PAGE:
Zigg‘s thoughts (Episode 21 only): This is an episode which should be amazing, given the excellent double-barreled plot twist which forms its climax. Instead, it’s merely good, the result of some odd storytelling choices and New World‘s now trademark sluggish pace. What is does offer is some satisfying payoff to the ongoing queerat thread that has dominated the show, much to my oft-voiced displeasure.
Let’s go straight to those twists then, because they’re certainly worthy of discussion. The ongoing hint over the past few episodes is that the Fiend who has been ravaging the village is in fact Maria, something further emphasised here by the Fiend’s redheaded appearance (although somewhat undermined by the continual referral to the character as ‘him’). When the twist comes at the end of the episode, it’s not unspottable, but it is a very neat one – The fiend is actually Mamoru and Maria’s child. This at once explains a whole bunch of the questions that have been hanging over the show for a while now. How have the Queerats managed to tame a Fiend to their own ends? Because they raised it from birth to obey their will. How on earth did Yakomaru manage to fake Mamoru and Maria’s death so convincingly? Because he actually killed them (presumably). It’s a deliciously dark, brutal coda to the couples’s story and yet another string to Yakomaru’s bow as a villain, though I’m still not sure I really take him seriously enough to be the big bad yet.
My issue with the twist is really how it’s presented. While the moment of clarity/flashback montage TV and film mostly relies upon is pretty cliched, it’d be much better than what we get here where the revelation is just casually dropped into dialogue without any fanfare at all. The only explanation I can think of is that the audience was meant to have deduced this fact long before the actual onscreen confirmation, but while the twist is not completely unpredictable, neither do i feel it’s obvious enough to count as a foregone conclusion (I certainly was taken by surprise). It’s another classic example of the show not playing to its strengths and failing to emphasise the truly dramatic moments in its narrative.
The other big twist here is that Yakomaru has kidnapped all the infants from the nursery and clearly plans on repeating the pet fiend plan ad infinitum, eventually creating an army of psychic killers he can use to wipe out the human race altogether. I’m a little more wary of this one – it’s a fantastically evil idea in principal, and very clever too. But the way it shows up onscreen tips it a little bit towards Bond-villain megalomania, and New World‘s general tone clashes rather badly with the whole ‘global domination’ scheme that feels a bit more shonen manga-y. As I said above, I still don’t buy Yakomaru as some sort of evil mastermind – he’s simply not scary or intimidating enough and the fact he remains completely offscreen while his plot is unfurled dulls the impact considerably.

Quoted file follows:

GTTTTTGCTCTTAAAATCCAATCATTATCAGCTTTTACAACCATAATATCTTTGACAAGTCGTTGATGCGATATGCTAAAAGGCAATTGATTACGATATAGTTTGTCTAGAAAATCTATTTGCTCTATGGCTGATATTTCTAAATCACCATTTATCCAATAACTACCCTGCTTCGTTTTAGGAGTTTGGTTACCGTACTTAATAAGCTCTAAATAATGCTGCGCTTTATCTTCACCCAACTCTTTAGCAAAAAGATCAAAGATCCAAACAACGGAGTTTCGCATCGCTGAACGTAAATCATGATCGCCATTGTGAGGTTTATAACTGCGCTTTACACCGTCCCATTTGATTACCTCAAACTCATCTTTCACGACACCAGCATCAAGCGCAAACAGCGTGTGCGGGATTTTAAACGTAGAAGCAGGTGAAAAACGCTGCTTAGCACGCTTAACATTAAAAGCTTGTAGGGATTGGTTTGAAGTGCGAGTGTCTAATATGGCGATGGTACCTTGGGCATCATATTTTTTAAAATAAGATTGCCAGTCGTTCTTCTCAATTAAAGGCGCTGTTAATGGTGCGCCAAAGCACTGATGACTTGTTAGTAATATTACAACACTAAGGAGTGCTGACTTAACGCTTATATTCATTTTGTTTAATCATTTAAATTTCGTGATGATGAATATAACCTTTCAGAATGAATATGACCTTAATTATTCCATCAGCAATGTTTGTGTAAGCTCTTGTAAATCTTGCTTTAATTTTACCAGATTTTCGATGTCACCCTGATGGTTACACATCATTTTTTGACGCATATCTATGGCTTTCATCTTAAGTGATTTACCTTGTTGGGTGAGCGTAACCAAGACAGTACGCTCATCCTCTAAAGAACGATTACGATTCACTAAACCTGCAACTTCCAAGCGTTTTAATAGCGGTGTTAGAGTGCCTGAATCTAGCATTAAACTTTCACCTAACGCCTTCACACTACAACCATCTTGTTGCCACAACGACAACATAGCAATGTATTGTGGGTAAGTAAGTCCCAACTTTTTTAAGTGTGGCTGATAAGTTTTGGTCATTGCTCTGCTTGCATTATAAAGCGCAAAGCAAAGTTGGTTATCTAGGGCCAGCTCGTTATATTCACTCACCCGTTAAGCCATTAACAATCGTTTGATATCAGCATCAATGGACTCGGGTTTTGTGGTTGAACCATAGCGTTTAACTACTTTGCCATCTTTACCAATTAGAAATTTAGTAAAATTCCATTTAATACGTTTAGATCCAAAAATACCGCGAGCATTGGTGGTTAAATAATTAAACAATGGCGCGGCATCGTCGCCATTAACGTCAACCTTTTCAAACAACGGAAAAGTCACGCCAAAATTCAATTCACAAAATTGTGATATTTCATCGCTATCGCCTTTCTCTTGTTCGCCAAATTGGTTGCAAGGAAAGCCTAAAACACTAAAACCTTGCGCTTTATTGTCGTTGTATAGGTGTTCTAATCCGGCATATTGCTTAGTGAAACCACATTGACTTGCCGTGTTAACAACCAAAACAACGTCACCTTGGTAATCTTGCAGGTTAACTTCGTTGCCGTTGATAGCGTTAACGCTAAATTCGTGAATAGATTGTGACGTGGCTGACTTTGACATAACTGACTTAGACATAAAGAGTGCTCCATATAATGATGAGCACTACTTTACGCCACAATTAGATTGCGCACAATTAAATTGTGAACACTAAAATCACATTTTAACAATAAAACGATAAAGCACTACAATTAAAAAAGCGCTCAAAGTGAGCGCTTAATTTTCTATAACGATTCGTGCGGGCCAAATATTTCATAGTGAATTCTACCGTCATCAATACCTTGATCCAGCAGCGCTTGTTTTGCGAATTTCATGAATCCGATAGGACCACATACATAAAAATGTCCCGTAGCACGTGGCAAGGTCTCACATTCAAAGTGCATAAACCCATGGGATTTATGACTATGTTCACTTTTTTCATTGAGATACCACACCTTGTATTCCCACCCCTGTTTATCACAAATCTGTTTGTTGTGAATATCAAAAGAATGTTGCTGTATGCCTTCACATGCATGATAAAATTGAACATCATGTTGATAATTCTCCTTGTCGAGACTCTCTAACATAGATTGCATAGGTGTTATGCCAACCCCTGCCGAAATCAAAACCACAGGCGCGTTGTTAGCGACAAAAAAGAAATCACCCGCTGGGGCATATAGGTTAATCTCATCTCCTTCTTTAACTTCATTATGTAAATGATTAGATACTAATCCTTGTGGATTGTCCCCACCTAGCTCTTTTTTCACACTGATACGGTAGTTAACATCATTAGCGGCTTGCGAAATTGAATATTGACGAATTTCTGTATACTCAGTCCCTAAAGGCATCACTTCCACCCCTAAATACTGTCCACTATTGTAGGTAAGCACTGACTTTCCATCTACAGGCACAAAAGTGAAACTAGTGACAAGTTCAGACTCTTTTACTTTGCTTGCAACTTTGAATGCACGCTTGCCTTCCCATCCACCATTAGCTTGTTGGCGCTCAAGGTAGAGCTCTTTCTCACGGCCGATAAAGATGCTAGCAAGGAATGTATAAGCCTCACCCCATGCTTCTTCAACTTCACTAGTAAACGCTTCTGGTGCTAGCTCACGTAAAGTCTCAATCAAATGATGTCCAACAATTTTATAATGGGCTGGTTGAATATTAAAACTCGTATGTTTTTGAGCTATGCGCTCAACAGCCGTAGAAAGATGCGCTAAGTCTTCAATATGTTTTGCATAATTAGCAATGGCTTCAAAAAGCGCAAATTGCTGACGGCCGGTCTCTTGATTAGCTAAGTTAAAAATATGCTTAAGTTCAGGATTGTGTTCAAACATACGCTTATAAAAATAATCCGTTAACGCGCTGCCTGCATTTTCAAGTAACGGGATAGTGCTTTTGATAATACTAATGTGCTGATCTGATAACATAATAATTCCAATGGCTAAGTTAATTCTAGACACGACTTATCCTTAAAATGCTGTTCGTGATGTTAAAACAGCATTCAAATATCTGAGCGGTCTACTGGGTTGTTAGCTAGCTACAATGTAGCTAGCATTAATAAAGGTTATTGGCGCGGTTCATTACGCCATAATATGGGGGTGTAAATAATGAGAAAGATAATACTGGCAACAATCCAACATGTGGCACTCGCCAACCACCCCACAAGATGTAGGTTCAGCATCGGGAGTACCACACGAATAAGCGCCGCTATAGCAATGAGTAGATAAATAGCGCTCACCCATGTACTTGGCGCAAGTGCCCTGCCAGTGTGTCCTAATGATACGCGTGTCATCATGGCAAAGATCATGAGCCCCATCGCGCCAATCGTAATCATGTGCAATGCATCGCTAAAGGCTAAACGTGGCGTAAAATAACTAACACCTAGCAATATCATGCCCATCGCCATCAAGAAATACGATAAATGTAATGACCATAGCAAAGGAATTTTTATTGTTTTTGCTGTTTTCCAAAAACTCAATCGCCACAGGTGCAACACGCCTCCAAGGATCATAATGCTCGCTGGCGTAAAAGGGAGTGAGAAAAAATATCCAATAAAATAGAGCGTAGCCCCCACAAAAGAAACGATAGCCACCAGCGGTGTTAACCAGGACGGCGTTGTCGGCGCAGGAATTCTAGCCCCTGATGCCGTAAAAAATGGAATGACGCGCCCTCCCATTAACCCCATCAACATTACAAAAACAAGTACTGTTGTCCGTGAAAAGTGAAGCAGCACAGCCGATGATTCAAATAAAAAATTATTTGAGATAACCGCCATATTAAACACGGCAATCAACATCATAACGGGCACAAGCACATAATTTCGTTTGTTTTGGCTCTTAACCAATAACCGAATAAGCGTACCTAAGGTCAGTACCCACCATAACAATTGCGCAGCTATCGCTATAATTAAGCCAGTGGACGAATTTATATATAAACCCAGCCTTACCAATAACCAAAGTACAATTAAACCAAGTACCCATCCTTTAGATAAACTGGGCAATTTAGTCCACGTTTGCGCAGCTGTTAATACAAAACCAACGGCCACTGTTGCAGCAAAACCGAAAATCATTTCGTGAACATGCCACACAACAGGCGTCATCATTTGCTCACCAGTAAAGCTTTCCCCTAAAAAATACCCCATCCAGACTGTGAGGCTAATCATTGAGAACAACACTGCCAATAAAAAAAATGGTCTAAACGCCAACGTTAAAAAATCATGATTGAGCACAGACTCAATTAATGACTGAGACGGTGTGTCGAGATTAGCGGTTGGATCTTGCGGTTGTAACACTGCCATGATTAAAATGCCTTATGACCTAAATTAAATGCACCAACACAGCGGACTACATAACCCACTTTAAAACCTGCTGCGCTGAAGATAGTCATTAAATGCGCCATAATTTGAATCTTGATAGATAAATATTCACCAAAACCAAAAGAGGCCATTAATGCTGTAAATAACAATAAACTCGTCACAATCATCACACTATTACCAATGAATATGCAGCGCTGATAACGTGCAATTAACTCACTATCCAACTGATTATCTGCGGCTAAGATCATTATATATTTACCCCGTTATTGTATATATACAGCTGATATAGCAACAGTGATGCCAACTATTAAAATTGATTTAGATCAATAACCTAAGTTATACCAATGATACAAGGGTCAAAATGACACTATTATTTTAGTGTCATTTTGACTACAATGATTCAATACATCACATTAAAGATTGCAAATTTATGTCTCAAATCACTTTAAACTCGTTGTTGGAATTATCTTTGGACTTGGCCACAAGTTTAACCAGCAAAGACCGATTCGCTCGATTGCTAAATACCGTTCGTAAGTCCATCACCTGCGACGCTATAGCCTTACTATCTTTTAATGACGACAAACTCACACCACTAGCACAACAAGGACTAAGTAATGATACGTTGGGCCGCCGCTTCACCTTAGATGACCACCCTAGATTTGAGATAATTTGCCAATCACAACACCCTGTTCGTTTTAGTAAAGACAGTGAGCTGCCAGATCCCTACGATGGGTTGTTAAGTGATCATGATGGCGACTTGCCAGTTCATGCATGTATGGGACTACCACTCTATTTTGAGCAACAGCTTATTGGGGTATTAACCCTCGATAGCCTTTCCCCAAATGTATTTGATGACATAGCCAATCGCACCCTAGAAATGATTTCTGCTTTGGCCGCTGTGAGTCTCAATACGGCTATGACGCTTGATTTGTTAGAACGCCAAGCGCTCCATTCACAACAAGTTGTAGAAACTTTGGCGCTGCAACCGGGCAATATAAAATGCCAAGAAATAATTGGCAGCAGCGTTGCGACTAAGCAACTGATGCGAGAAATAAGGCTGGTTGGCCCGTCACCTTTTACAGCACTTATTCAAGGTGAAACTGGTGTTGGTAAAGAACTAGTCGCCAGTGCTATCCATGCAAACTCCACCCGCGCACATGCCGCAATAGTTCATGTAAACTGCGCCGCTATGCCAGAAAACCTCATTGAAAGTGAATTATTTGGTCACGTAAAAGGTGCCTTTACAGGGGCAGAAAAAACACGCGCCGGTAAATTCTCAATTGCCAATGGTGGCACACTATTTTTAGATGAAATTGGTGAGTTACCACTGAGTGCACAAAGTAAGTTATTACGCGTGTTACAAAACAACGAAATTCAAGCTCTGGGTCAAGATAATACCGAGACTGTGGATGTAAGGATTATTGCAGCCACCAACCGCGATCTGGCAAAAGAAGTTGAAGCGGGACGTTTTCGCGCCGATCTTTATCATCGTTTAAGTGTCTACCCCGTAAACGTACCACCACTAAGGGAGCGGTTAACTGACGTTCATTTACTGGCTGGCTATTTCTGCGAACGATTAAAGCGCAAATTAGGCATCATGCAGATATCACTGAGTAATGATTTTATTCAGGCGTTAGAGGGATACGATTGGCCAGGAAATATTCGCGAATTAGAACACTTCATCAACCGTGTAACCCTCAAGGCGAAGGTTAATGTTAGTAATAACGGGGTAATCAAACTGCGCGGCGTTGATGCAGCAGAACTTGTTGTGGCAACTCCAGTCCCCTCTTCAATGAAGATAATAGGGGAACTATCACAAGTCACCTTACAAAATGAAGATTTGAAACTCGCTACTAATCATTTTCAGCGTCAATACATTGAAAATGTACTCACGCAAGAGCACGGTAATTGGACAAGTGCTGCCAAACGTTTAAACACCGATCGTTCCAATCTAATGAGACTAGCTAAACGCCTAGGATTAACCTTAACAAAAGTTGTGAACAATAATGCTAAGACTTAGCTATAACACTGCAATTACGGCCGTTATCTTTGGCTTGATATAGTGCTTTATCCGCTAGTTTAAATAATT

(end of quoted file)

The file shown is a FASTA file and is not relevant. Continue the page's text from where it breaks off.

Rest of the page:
Elsewhere problems that have dogged New World continually remain in place. The vast, vast majority of the story is still delivered through people standing around and talking about what’s happening, and without the tenseness or mystery which the show relied upon in its early run this fact becomes more and more obvious as time goes by. Brutally cheap animation also remains a concern – just look at how rubbish Shisei and the Fiend killing people is. There’s no blood, just a cheap disintegration effect and it removes any edge from what’s meant to be a horrific scene. With these newest story twists New World has set itself up for a potentially excellent finale, but it needs to solve it’s major presentation problems and fast if it wants to leave our screens with a good impression.
- Clearly there’s no birth control in the future.
- The timeline seems a little wonky here. If Yakomaru killed Mamoru and Maria and took their child, that implies they had to have stayed close to his colony for at least nine or ten months. Why then were they not found by the search parties sent out? They themselves stated they intended to flee as far away as possible as fast as possible.
- For supposedly one of the most powerful beings in the world, Shisei is curbstomped hilariously easily by the Fiend. I guess the idea is to emphasise the Fiend’s power, but it just makes Shisei look crap. He’s served no purpose whatsoever in this show.
- How hilarious is that mustachioed Queerat?